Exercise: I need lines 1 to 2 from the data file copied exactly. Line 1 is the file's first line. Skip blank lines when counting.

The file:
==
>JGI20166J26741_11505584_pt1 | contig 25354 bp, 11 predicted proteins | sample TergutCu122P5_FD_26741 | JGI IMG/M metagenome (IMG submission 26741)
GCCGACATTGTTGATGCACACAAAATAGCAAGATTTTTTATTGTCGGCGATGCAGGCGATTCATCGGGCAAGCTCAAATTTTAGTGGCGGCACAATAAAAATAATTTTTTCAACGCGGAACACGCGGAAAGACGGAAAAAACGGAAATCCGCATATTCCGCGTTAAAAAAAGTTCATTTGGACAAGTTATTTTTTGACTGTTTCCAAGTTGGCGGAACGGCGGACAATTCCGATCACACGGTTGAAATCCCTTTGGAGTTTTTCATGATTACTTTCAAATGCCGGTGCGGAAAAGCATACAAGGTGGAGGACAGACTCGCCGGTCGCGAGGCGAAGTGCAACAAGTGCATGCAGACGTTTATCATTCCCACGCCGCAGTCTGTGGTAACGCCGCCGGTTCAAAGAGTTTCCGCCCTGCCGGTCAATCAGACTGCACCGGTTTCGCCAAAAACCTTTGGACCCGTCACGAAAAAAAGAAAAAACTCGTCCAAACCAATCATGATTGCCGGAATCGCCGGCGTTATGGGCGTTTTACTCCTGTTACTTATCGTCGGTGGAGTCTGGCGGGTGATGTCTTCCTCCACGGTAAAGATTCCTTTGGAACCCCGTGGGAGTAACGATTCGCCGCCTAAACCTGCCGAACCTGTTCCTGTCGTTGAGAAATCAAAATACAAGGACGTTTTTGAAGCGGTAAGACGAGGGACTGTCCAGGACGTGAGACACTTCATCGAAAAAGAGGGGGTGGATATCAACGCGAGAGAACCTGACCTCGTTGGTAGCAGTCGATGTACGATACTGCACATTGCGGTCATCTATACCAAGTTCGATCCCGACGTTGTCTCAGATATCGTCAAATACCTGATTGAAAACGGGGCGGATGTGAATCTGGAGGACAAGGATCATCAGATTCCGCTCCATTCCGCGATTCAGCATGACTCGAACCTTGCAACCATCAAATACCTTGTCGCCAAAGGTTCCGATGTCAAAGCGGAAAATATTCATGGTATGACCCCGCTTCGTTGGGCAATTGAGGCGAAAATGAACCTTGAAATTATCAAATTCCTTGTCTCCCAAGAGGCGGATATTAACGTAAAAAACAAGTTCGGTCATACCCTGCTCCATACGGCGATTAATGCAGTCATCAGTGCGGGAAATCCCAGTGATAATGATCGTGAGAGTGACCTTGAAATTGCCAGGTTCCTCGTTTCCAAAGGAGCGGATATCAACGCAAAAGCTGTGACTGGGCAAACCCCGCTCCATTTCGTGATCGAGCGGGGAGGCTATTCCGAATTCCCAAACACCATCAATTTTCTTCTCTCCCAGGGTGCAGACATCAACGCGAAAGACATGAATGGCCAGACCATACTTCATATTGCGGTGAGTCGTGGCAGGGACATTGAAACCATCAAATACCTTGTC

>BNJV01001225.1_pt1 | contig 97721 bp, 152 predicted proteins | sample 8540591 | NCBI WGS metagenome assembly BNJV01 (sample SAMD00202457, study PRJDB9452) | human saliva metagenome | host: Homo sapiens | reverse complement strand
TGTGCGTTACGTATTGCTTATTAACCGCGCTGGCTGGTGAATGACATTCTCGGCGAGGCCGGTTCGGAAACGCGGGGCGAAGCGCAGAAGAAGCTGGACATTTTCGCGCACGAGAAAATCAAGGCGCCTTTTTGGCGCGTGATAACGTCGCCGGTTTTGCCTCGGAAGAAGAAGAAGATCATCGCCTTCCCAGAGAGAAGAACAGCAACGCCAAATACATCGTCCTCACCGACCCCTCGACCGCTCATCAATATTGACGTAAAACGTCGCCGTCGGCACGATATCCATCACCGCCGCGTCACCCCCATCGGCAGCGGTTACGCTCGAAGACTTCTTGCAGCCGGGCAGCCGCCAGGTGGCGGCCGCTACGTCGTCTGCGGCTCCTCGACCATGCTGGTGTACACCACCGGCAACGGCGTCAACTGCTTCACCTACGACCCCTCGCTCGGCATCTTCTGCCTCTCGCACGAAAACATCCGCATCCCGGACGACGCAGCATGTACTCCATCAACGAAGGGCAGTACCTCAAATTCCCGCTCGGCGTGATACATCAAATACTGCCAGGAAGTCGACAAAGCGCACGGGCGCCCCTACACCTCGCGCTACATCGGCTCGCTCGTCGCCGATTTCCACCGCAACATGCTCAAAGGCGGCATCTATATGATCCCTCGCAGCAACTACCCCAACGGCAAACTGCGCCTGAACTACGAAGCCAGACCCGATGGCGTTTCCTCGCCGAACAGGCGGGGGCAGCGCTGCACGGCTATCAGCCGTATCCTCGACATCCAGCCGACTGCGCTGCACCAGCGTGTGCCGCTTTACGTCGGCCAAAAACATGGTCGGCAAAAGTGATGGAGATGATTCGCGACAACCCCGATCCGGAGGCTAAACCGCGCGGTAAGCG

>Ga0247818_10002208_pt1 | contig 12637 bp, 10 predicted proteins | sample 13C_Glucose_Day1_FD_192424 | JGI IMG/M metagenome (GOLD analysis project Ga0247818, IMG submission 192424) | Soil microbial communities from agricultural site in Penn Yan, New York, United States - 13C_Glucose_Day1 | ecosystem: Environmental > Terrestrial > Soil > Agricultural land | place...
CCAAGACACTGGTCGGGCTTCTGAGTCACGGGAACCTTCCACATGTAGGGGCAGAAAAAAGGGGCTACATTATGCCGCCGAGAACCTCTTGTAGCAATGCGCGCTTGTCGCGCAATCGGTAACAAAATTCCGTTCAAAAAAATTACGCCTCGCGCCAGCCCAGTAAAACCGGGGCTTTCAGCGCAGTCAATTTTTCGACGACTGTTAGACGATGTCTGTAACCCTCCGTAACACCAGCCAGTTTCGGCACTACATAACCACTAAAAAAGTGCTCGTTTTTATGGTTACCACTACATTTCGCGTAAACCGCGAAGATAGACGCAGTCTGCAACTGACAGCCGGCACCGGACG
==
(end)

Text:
>JGI20166J26741_11505584_pt1 | contig 25354 bp, 11 predicted proteins | sample TergutCu122P5_FD_26741 | JGI IMG/M metagenome (IMG submission 26741)
GCCGACATTGTTGATGCACACAAAATAGCAAGATTTTTTATTGTCGGCGATGCAGGCGATTCATCGGGCAAGCTCAAATTTTAGTGGCGGCACAATAAAAATAATTTTTTCAACGCGGAACACGCGGAAAGACGGAAAAAACGGAAATCCGCATATTCCGCGTTAAAAAAAGTTCATTTGGACAAGTTATTTTTTGACTGTTTCCAAGTTGGCGGAACGGCGGACAATTCCGATCACACGGTTGAAATCCCTTTGGAGTTTTTCATGATTACTTTCAAATGCCGGTGCGGAAAAGCATACAAGGTGGAGGACAGACTCGCCGGTCGCGAGGCGAAGTGCAACAAGTGCATGCAGACGTTTATCATTCCCACGCCGCAGTCTGTGGTAACGCCGCCGGTTCAAAGAGTTTCCGCCCTGCCGGTCAATCAGACTGCACCGGTTTCGCCAAAAACCTTTGGACCCGTCACGAAAAAAAGAAAAAACTCGTCCAAACCAATCATGATTGCCGGAATCGCCGGCGTTATGGGCGTTTTACTCCTGTTACTTATCGTCGGTGGAGTCTGGCGGGTGATGTCTTCCTCCACGGTAAAGATTCCTTTGGAACCCCGTGGGAGTAACGATTCGCCGCCTAAACCTGCCGAACCTGTTCCTGTCGTTGAGAAATCAAAATACAAGGACGTTTTTGAAGCGGTAAGACGAGGGACTGTCCAGGACGTGAGACACTTCATCGAAAAAGAGGGGGTGGATATCAACGCGAGAGAACCTGACCTCGTTGGTAGCAGTCGATGTACGATACTGCACATTGCGGTCATCTATACCAAGTTCGATCCCGACGTTGTCTCAGATATCGTCAAATACCTGATTGAAAACGGGGCGGATGTGAATCTGGAGGACAAGGATCATCAGATTCCGCTCCATTCCGCGATTCAGCATGACTCGAACCTTGCAACCATCAAATACCTTGTCGCCAAAGGTTCCGATGTCAAAGCGGAAAATATTCATGGTATGACCCCGCTTCGTTGGGCAATTGAGGCGAAAATGAACCTTGAAATTATCAAATTCCTTGTCTCCCAAGAGGCGGATATTAACGTAAAAAACAAGTTCGGTCATACCCTGCTCCATACGGCGATTAATGCAGTCATCAGTGCGGGAAATCCCAGTGATAATGATCGTGAGAGTGACCTTGAAATTGCCAGGTTCCTCGTTTCCAAAGGAGCGGATATCAACGCAAAAGCTGTGACTGGGCAAACCCCGCTCCATTTCGTGATCGAGCGGGGAGGCTATTCCGAATTCCCAAACACCATCAATTTTCTTCTCTCCCAGGGTGCAGACATCAACGCGAAAGACATGAATGGCCAGACCATACTTCATATTGCGGTGAGTCGTGGCAGGGACATTGAAACCATCAAATACCTTGTC